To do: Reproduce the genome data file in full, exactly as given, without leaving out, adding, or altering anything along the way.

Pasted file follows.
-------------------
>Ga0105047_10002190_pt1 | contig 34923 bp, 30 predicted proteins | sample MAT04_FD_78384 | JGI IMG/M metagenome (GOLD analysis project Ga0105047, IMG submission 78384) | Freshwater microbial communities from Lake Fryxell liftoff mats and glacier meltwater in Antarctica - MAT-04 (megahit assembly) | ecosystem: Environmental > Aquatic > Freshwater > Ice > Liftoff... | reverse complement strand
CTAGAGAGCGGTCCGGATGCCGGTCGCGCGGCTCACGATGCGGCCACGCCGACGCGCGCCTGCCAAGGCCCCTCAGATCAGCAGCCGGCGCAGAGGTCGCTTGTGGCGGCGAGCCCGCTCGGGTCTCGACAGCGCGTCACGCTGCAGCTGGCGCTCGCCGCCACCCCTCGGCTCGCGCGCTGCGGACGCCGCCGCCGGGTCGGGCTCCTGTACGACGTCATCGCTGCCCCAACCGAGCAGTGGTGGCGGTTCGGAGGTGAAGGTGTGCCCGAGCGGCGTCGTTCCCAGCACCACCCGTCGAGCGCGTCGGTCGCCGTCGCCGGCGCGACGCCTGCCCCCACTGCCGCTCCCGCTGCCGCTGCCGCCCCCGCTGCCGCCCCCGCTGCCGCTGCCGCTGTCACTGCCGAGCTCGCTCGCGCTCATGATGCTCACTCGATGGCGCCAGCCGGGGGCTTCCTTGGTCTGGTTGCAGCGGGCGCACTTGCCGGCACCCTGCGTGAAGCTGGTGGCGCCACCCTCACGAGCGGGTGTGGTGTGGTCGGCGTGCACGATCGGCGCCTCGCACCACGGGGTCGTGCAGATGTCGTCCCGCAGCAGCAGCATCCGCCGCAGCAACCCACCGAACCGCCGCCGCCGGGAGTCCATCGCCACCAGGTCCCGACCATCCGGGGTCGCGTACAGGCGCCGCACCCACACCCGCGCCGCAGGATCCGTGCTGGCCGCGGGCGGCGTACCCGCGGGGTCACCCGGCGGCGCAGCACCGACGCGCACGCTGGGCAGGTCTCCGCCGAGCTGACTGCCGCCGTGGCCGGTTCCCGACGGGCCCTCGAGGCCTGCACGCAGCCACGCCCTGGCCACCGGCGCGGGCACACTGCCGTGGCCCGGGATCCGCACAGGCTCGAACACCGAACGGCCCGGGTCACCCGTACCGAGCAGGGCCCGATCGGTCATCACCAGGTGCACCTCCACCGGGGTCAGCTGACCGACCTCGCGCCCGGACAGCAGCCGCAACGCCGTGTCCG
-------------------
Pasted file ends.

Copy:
>Ga0105047_10002190_pt1 | contig 34923 bp, 30 predicted proteins | sample MAT04_FD_78384 | JGI IMG/M metagenome (GOLD analysis project Ga0105047, IMG submission 78384) | Freshwater microbial communities from Lake Fryxell liftoff mats and glacier meltwater in Antarctica - MAT-04 (megahit assembly) | ecosystem: Environmental > Aquatic > Freshwater > Ice > Liftoff... | reverse complement strand
CTAGAGAGCGGTCCGGATGCCGGTCGCGCGGCTCACGATGCGGCCACGCCGACGCGCGCCTGCCAAGGCCCCTCAGATCAGCAGCCGGCGCAGAGGTCGCTTGTGGCGGCGAGCCCGCTCGGGTCTCGACAGCGCGTCACGCTGCAGCTGGCGCTCGCCGCCACCCCTCGGCTCGCGCGCTGCGGACGCCGCCGCCGGGTCGGGCTCCTGTACGACGTCATCGCTGCCCCAACCGAGCAGTGGTGGCGGTTCGGAGGTGAAGGTGTGCCCGAGCGGCGTCGTTCCCAGCACCACCCGTCGAGCGCGTCGGTCGCCGTCGCCGGCGCGACGCCTGCCCCCACTGCCGCTCCCGCTGCCGCTGCCGCCCCCGCTGCCGCCCCCGCTGCCGCTGCCGCTGTCACTGCCGAGCTCGCTCGCGCTCATGATGCTCACTCGATGGCGCCAGCCGGGGGCTTCCTTGGTCTGGTTGCAGCGGGCGCACTTGCCGGCACCCTGCGTGAAGCTGGTGGCGCCACCCTCACGAGCGGGTGTGGTGTGGTCGGCGTGCACGATCGGCGCCTCGCACCACGGGGTCGTGCAGATGTCGTCCCGCAGCAGCAGCATCCGCCGCAGCAACCCACCGAACCGCCGCCGCCGGGAGTCCATCGCCACCAGGTCCCGACCATCCGGGGTCGCGTACAGGCGCCGCACCCACACCCGCGCCGCAGGATCCGTGCTGGCCGCGGGCGGCGTACCCGCGGGGTCACCCGGCGGCGCAGCACCGACGCGCACGCTGGGCAGGTCTCCGCCGAGCTGACTGCCGCCGTGGCCGGTTCCCGACGGGCCCTCGAGGCCTGCACGCAGCCACGCCCTGGCCACCGGCGCGGGCACACTGCCGTGGCCCGGGATCCGCACAGGCTCGAACACCGAACGGCCCGGGTCACCCGTACCGAGCAGGGCCCGATCGGTCATCACCAGGTGCACCTCCACCGGGGTCAGCTGACCGACCTCGCGCCCGGACAGCAGCCGCAACGCCGTGTCCG